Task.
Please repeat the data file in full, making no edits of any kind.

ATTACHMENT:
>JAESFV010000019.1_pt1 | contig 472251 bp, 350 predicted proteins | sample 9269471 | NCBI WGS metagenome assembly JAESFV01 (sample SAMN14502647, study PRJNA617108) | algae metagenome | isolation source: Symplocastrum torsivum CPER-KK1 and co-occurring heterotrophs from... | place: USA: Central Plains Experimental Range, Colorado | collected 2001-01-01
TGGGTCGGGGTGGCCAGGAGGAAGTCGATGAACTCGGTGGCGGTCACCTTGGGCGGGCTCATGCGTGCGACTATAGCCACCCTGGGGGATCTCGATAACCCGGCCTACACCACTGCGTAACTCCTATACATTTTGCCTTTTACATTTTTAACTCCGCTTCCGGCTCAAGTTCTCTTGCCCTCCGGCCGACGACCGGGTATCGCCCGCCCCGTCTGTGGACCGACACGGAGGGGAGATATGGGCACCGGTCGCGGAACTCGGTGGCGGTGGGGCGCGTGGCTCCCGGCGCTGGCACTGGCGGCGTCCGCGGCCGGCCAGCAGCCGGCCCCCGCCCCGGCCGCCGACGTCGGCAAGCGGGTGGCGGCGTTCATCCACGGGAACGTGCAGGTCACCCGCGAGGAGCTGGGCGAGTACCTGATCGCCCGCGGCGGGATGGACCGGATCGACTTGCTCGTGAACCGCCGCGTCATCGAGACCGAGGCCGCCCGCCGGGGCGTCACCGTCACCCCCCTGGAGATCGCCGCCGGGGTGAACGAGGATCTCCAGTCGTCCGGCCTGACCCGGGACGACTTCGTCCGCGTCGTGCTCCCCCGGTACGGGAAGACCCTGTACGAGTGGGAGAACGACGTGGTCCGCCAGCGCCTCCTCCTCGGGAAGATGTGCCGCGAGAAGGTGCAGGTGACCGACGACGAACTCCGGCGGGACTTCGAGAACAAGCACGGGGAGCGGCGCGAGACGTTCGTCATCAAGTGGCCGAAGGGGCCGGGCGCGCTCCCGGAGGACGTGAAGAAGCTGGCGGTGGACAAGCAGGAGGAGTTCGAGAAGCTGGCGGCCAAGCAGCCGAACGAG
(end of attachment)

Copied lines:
>JAESFV010000019.1_pt1 | contig 472251 bp, 350 predicted proteins | sample 9269471 | NCBI WGS metagenome assembly JAESFV01 (sample SAMN14502647, study PRJNA617108) | algae metagenome | isolation source: Symplocastrum torsivum CPER-KK1 and co-occurring heterotrophs from... | place: USA: Central Plains Experimental Range, Colorado | collected 2001-01-01
TGGGTCGGGGTGGCCAGGAGGAAGTCGATGAACTCGGTGGCGGTCACCTTGGGCGGGCTCATGCGTGCGACTATAGCCACCCTGGGGGATCTCGATAACCCGGCCTACACCACTGCGTAACTCCTATACATTTTGCCTTTTACATTTTTAACTCCGCTTCCGGCTCAAGTTCTCTTGCCCTCCGGCCGACGACCGGGTATCGCCCGCCCCGTCTGTGGACCGACACGGAGGGGAGATATGGGCACCGGTCGCGGAACTCGGTGGCGGTGGGGCGCGTGGCTCCCGGCGCTGGCACTGGCGGCGTCCGCGGCCGGCCAGCAGCCGGCCCCCGCCCCGGCCGCCGACGTCGGCAAGCGGGTGGCGGCGTTCATCCACGGGAACGTGCAGGTCACCCGCGAGGAGCTGGGCGAGTACCTGATCGCCCGCGGCGGGATGGACCGGATCGACTTGCTCGTGAACCGCCGCGTCATCGAGACCGAGGCCGCCCGCCGGGGCGTCACCGTCACCCCCCTGGAGATCGCCGCCGGGGTGAACGAGGATCTCCAGTCGTCCGGCCTGACCCGGGACGACTTCGTCCGCGTCGTGCTCCCCCGGTACGGGAAGACCCTGTACGAGTGGGAGAACGACGTGGTCCGCCAGCGCCTCCTCCTCGGGAAGATGTGCCGCGAGAAGGTGCAGGTGACCGACGACGAACTCCGGCGGGACTTCGAGAACAAGCACGGGGAGCGGCGCGAGACGTTCGTCATCAAGTGGCCGAAGGGGCCGGGCGCGCTCCCGGAGGACGTGAAGAAGCTGGCGGTGGACAAGCAGGAGGAGTTCGAGAAGCTGGCGGCCAAGCAGCCGAACGAG